Over 60,000 people have signed a petition to replace a statue of Christopher Columbus in Elizabeth, New Jersey with a hometown hero: Marsha P. Johnson.
Johnson, who died in 1992, was a leading figure in early LGBTQ+ rights activism as a cofounder of the Street Transvestite Action Revolutionaries (S.T.A.R.). She and longtime friend Sylvia Rivera, the other founder behind S.T.A.R., were pivotal in fighting back against police brutality at the Stonewall Inn, a bar in New York City’s West Village, on June 28, 1969, which ultimately led to a six-day standoff with police. Those events helped kickstart the modern Gay Liberation Movement, leading to the creation of the first Pride events the following year.
Celine Da Silva, the 19-year-old Elizabeth resident behind the petition, said New Jersey’s fourth largest city should “commemorate Marsha P. Johnson for the incredible things she did in her lifetime and for the inspiration she is to members of the [LGBTQ+] community worldwide, especially Black trans women,” instead of a European colonizer who killed, enslaved, and sexually assaulted indigenous Americans.
“[T]he statue of Christopher Columbus in Elizabeth should be removed and replaced with a monument to someone who is deserving of being celebrated,” she wrote on the petition page.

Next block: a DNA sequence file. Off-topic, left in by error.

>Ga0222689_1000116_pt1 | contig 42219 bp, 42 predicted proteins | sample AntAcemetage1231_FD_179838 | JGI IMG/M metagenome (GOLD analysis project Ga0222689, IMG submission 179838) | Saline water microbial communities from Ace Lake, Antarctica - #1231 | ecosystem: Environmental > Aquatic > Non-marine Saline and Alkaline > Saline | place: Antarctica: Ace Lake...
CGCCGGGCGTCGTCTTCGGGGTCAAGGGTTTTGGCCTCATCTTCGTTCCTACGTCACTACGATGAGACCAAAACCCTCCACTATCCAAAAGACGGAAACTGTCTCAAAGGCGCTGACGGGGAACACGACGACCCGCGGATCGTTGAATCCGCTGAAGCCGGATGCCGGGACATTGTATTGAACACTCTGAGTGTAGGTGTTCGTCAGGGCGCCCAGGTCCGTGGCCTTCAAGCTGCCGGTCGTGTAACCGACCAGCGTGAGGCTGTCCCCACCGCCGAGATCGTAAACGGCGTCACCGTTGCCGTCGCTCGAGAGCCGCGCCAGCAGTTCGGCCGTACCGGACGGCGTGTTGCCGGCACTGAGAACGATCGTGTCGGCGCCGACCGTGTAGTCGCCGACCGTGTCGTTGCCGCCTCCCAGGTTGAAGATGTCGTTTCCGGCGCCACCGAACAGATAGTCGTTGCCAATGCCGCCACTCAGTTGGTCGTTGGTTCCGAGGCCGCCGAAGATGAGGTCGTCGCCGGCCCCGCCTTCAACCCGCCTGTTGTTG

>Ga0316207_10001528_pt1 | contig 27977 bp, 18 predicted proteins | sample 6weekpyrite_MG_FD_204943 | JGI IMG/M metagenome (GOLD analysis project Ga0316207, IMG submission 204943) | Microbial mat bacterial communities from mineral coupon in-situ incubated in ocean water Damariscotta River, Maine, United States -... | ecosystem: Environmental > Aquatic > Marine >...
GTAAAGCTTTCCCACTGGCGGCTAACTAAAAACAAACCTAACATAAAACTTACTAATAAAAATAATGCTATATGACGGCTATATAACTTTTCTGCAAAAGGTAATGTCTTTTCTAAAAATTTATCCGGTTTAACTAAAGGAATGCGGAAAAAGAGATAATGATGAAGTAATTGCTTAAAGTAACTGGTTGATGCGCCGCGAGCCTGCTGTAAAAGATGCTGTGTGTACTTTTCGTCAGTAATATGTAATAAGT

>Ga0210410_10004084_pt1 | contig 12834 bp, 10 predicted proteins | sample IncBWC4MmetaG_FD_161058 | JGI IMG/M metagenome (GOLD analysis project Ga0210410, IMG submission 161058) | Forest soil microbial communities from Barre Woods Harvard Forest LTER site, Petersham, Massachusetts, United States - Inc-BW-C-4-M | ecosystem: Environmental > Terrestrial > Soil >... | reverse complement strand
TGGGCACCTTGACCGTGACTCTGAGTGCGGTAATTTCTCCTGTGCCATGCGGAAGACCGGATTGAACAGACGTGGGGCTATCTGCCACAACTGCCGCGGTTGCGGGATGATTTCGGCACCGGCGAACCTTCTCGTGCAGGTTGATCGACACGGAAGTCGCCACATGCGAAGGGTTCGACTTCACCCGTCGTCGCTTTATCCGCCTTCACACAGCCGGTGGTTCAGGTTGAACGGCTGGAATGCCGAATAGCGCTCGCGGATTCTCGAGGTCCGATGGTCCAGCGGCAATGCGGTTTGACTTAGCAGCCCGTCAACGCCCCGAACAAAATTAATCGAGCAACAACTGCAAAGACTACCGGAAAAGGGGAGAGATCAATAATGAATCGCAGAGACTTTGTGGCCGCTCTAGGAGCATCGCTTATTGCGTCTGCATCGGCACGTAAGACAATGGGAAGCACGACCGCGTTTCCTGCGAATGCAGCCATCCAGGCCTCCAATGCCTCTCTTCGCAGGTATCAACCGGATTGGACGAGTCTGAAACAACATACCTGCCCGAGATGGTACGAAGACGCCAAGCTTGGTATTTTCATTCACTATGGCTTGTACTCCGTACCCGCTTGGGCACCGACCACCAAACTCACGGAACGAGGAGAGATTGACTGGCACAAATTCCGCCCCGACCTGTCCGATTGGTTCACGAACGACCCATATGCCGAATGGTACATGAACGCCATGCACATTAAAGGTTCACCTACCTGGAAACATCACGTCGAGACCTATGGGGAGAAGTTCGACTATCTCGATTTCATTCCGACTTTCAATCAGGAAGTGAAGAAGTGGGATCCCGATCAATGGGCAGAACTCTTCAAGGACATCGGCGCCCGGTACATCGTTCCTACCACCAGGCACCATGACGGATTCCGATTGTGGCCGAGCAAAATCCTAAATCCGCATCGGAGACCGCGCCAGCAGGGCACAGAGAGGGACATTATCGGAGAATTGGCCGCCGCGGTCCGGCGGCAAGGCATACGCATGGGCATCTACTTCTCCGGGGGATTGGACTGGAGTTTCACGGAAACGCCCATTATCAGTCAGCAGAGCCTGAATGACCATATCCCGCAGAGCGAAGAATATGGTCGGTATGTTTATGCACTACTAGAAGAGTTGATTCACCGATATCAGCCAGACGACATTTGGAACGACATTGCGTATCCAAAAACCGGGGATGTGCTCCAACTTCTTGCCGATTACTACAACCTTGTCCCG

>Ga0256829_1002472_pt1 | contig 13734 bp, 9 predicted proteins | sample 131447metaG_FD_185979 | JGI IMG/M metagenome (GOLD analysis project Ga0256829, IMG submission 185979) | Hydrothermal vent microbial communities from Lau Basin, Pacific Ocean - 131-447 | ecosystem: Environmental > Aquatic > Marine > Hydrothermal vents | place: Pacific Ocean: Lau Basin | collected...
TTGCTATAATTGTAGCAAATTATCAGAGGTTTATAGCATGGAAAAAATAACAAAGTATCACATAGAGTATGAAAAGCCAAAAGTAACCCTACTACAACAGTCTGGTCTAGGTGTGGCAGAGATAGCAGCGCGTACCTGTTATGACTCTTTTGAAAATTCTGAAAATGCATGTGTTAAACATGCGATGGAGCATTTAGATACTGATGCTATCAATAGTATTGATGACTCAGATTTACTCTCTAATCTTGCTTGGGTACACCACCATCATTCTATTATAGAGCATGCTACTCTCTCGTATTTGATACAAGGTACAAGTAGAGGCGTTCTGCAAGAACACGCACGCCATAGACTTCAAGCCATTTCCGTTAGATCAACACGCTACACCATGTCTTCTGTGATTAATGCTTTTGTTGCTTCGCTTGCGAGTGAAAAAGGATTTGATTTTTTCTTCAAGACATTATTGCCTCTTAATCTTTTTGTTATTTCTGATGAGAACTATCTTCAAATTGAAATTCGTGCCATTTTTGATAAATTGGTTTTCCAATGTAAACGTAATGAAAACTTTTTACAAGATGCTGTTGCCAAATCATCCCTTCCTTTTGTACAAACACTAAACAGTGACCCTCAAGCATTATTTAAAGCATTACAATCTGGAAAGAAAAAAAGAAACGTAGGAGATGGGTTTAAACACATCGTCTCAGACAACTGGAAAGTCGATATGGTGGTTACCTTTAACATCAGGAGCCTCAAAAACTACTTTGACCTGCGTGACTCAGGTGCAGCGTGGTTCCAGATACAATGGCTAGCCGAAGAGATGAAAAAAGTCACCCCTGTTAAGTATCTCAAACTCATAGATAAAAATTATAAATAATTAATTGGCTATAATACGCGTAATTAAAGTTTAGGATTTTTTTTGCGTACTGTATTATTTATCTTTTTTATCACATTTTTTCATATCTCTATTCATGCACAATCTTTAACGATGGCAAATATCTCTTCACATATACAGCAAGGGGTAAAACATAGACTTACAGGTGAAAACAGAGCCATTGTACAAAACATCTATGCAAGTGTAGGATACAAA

If a statue to Johnson were to be erected, the town of 128,000 wouldn’t be the first to honor the Black trans trailblazer. Last year, New York City Mayor Bill de Blasio announced that a monument would be erected in the West Village to commemorate the work of Johnson and Rivera in fighting for LGBTQ+ equality. In February, New York Governor Andrew Cuomo followed suit by renaming East River State Park in Brooklyn after Johnson.
But as the petition went viral this week — which also coincided with the announcement of a Pride month Google Doodle in tribute to her — Johnson’s family told CNN that a statue built in her hometown would have special significance.
“I’ve always said that Marsha was more recognized in New York City and around the world than she is in her own hometown,” said Johnson’s nephew, Al Michaels. “You have a hero, one of the greatest persons who did something in history, and in your own hometown, and you have nothing there to commemorate the experience.”
Elizabeth has yet to respond to calls to remove the Columbus statue, which has stood since 1971.
A separate petition has also urged New York City to rename Columbus Circle and remove a statue of his likeness from the center of the iconic Manhattan plaza. Cuomo, however, dismissed those pleas on Thursday, saying the monument “has come to represent and signify appreciation for the Italian American contribution to New York.”
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